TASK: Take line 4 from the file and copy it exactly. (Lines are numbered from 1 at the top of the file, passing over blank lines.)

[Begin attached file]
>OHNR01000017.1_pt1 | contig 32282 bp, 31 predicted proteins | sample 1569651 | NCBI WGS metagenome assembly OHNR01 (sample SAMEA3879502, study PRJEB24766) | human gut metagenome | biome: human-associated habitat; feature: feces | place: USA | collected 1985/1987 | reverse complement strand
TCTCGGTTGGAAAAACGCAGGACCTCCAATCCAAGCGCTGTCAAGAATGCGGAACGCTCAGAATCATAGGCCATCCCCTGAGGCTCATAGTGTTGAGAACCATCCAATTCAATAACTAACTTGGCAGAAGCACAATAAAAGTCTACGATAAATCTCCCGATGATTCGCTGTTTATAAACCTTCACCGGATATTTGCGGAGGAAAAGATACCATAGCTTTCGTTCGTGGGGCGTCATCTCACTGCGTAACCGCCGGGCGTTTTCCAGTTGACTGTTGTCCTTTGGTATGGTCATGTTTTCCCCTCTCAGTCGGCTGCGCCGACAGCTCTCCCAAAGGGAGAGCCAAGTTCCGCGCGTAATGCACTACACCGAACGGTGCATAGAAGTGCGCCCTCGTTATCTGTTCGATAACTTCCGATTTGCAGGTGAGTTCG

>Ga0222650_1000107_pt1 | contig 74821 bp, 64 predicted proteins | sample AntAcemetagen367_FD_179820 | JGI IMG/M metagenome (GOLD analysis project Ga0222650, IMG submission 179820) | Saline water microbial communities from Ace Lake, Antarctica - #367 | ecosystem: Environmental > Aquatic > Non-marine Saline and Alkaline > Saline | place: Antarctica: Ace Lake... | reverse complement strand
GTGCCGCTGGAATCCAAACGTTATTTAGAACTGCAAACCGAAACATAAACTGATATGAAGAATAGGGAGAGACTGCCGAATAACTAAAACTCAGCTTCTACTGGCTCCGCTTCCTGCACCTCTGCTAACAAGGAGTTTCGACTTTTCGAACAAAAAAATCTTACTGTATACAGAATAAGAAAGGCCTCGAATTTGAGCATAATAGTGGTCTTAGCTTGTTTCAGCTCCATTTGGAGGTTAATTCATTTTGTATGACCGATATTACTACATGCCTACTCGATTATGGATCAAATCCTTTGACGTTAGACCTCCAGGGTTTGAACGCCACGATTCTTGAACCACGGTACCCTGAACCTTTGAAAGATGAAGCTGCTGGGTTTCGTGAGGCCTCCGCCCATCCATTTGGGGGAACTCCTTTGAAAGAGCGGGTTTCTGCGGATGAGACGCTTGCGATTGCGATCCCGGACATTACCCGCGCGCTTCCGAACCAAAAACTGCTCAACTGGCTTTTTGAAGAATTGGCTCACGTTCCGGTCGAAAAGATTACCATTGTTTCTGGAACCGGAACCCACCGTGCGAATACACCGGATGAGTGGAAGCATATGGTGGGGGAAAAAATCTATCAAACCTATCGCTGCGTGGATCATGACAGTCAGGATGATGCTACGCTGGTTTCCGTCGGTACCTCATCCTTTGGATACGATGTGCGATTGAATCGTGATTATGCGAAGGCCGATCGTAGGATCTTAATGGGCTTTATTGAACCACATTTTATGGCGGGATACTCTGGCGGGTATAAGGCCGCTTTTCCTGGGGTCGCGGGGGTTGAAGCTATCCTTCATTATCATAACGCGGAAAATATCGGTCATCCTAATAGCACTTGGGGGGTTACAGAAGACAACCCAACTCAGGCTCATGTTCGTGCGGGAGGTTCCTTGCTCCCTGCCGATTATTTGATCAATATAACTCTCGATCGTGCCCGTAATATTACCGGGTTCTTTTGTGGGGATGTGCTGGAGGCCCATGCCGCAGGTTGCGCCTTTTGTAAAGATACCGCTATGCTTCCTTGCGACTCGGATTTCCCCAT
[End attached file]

GTGCCGCTGGAATCCAAACGTTATTTAGAACTGCAAACCGAAACATAAACTGATATGAAGAATAGGGAGAGACTGCCGAATAACTAAAACTCAGCTTCTACTGGCTCCGCTTCCTGCACCTCTGCTAACAAGGAGTTTCGACTTTTCGAACAAAAAAATCTTACTGTATACAGAATAAGAAAGGCCTCGAATTTGAGCATAATAGTGGTCTTAGCTTGTTTCAGCTCCATTTGGAGGTTAATTCATTTTGTATGACCGATATTACTACATGCCTACTCGATTATGGATCAAATCCTTTGACGTTAGACCTCCAGGGTTTGAACGCCACGATTCTTGAACCACGGTACCCTGAACCTTTGAAAGATGAAGCTGCTGGGTTTCGTGAGGCCTCCGCCCATCCATTTGGGGGAACTCCTTTGAAAGAGCGGGTTTCTGCGGATGAGACGCTTGCGATTGCGATCCCGGACATTACCCGCGCGCTTCCGAACCAAAAACTGCTCAACTGGCTTTTTGAAGAATTGGCTCACGTTCCGGTCGAAAAGATTACCATTGTTTCTGGAACCGGAACCCACCGTGCGAATACACCGGATGAGTGGAAGCATATGGTGGGGGAAAAAATCTATCAAACCTATCGCTGCGTGGATCATGACAGTCAGGATGATGCTACGCTGGTTTCCGTCGGTACCTCATCCTTTGGATACGATGTGCGATTGAATCGTGATTATGCGAAGGCCGATCGTAGGATCTTAATGGGCTTTATTGAACCACATTTTATGGCGGGATACTCTGGCGGGTATAAGGCCGCTTTTCCTGGGGTCGCGGGGGTTGAAGCTATCCTTCATTATCATAACGCGGAAAATATCGGTCATCCTAATAGCACTTGGGGGGTTACAGAAGACAACCCAACTCAGGCTCATGTTCGTGCGGGAGGTTCCTTGCTCCCTGCCGATTATTTGATCAATATAACTCTCGATCGTGCCCGTAATATTACCGGGTTCTTTTGTGGGGATGTGCTGGAGGCCCATGCCGCAGGTTGCGCCTTTTGTAAAGATACCGCTATGCTTCCTTGCGACTCGGATTTCCCCAT